O's focus on next target: Cuban arms

January 12, 1996|By Ken Rosenthal

Forget getting Mike Devereaux. Forget losing Tony Phillips.

The real question is, will the Orioles sign the Cubans?

Two of their top four baseball executives -- assistant GM Kevin Malone and scouting director Gary Nickels -- are in the Dominican Republic, following two pitchers who defected from the Cuban national team.

A third club official, special assignment scout Don Welke, is not only in the same hotel as the representative for the two pitchers, he's in the very next room.

Sounds like Pat Gillick is up to his old tricks.

As the Toronto GM, he once arranged to get an airline seat next to Gregg Olson, the better to sell the free-agent reliever on the idea of joining the Blue Jays.

And in 1992, he signed Brazilian pitcher Jose Pett for $700,000 -- a record bonus for a foreign player, at that time, by more than $550,000.

Now Welke, his old Toronto sleuth, is in the room next to Joe Cubas, the agent for Osvaldo Fernandez, 27, and Levon Hernandez, 20 (ages subject to change).

Presumably, Welke is holding a stethoscope to the walls, and listening in when the Blue Jays or Florida Marlins call.

"He had a pretty good idea of where this guy was," Gillick said last night. "He just happened to get the room right next to him."

Sure, Pat.

As if it were an accident.

One report out of the Dominican said the Orioles and Marlins are the front-runners to sign the two pitchers. Cubas told the Associated Press that a decision could come as soon as today.

"We're in there," Gillick said. "But four or five clubs are in there pretty heavy."

Gillick said Fernandez, the older pitcher, could pitch in the majors next season, perhaps as a fourth or fifth starter, or middle-inning reliever.

Hernandez is a hard-throwing prospect, and apparently the bigger prize.

Malone told the AP the Orioles "certainly are interested in Levon, but we would also like to get Osvaldo."

"We've got very good reports on them," Gillick said.

Heck, maybe owner Peter Angelos should just buy Cuba. Then, whenever Baltimore was threatened with snow, we could all retreat to our winter homes in Havana.

In any case, Gillick said the Orioles' potential investment in the Cubans had no bearing on his refusal to sign Phillips. He just didn't want to guarantee a second year for a 36-year-old leadoff hitter, that's all.

Gillick said the Orioles offered Phillips a one-year, $2.15 million deal with a $1.75 million club option. They signed Devereaux for one year at $700,000 plus incentives -- less than one-fourth what the outfielder earned in 1994 with the Orioles.

Bravo to Devo for burying his pride and coming home.

Remember Gillick's plan to hold the payroll to $40 million? He now has committed nearly that amount to 13 players, not including the salary Scott Erickson will receive in arbitration. Still, he's mostly avoiding long-term deals, whether for Phillips or Kenny Rogers.

Phillips, a major contributor for the California Angels last season, is a dynamic leadoff hitter, versatile utility player and in-your-face competitor. He would have been an intriguing addition. But on balance, the Orioles may be better off without him.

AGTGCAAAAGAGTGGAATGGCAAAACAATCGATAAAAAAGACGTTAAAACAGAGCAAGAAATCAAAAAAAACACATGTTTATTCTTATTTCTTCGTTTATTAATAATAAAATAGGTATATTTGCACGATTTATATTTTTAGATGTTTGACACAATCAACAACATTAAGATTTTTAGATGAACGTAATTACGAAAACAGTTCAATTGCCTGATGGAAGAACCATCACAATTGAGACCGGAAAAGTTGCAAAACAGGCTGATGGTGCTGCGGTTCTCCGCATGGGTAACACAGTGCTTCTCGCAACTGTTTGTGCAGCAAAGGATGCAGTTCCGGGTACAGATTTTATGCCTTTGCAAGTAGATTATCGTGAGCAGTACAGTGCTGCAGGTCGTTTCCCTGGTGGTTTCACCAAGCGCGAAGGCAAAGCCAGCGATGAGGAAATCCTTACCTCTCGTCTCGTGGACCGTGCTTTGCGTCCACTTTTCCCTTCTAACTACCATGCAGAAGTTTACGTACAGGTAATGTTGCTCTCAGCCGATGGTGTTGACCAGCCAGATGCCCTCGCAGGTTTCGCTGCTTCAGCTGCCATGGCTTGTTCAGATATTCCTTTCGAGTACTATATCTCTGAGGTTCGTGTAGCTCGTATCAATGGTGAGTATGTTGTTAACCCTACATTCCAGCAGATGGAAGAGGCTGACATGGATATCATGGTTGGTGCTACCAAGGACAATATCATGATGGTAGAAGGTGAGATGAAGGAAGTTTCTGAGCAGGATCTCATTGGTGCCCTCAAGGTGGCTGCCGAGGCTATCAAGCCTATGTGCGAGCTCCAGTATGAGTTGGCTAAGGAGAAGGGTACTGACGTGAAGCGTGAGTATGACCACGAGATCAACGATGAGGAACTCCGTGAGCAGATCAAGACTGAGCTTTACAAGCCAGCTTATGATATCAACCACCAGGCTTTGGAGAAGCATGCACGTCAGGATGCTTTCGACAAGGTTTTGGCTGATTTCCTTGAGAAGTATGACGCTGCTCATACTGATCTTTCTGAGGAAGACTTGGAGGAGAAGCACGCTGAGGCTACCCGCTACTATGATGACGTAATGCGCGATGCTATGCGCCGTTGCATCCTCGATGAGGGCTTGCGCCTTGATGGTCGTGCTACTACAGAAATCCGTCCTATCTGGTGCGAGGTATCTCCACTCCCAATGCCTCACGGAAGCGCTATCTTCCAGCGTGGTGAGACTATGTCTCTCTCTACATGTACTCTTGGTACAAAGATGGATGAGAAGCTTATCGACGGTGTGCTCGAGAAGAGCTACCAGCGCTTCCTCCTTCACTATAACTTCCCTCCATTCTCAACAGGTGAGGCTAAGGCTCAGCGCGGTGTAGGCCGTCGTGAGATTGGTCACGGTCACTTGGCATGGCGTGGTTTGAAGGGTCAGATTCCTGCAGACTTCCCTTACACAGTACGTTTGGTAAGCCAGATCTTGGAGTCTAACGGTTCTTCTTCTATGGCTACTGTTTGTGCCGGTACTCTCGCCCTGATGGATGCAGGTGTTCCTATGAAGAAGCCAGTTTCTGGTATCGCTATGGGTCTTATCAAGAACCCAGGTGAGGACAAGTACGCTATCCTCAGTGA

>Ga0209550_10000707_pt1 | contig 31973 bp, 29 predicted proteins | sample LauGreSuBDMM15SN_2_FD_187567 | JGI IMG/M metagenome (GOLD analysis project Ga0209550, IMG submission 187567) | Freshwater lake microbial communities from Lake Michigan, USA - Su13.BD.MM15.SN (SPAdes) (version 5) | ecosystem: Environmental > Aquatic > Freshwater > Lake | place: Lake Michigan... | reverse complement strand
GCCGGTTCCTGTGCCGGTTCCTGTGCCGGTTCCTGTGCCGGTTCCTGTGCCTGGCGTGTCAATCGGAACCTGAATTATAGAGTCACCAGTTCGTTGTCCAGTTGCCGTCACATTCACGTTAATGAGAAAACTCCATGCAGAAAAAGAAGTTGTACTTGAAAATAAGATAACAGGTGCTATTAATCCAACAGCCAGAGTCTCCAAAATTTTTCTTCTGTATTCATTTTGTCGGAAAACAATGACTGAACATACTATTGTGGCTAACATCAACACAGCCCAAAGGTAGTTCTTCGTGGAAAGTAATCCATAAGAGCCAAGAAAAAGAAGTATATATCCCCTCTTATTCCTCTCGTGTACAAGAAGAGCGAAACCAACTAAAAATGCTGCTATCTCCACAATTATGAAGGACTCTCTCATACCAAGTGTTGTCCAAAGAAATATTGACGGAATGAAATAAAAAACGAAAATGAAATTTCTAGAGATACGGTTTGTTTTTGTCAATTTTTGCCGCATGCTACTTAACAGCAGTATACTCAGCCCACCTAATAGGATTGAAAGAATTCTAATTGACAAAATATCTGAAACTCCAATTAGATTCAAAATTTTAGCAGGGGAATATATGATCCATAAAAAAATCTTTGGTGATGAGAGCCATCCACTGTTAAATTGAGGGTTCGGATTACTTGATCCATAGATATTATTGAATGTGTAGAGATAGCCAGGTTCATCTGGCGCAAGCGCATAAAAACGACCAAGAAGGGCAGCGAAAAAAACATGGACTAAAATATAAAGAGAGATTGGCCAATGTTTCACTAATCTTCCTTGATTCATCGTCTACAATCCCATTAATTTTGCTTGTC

As we saw last season, there can be such a thing as too much turnover. Devereaux will be a complementary player, a fourth outfielder and part-time DH. Phillips, on the other hand, would have changed the entire mix.

Specifically, he would have replaced Brady Anderson in the leadoff spot, forcing Anderson to hit lower in the order. True, Phillips is a better leadoff hitter than Anderson. But what would have been the net gain if Anderson had become less productive hitting seventh?

That possibility existed -- Anderson would have been expected to drive in runs in the seventh spot, and he's less effective when he tries to hit for power, striking out too often instead of getting on base.

Indeed, that is his biggest drawback as a leadoff man -- and even then, Anderson is above-average in that role. The guy scored 108 runs last season, OK? He must be doing something right.

Besides, the importance of a leadoff man can be overrated. The Atlanta Braves won the World Series last season with a .293 on-base percentage out of the leadoff spot. That was the lowest in the National League.

Gillick's Blue Jays won two World Series with Devon White, a leadoff man whose on-base percentage was never higher than .342 in five seasons with Toronto. And manager Davey Johnson's Reds won the NL Central last season with a leadoff rotation of Thomas Howard, Darren Lewis and Jerome Walton.

It's probably a stretch to say that a gamer like Phillips might have disrupted the Orioles' chemistry -- in many ways, he's precisely the kind of player the Orioles need. But Anderson is an important part of this team. So was Devereaux for six seasons. These things matter.

The addition of Phillips would have resulted in the Orioles' changing three of their first four hitters from last July, and all four from two years ago. That's a ringing -- and deserved -- indictment of their offense. But Devereaux still may be a better fit.

Whatever, the real intrigue right now is in the Dominican, where the two Cuban pitchers are playing winter ball. First baseman

TC Rafael Palmeiro, a Cuban native, helped the Orioles with their initial recruiting. The Braves may be America's Team. But how does Cuba's Team sound?

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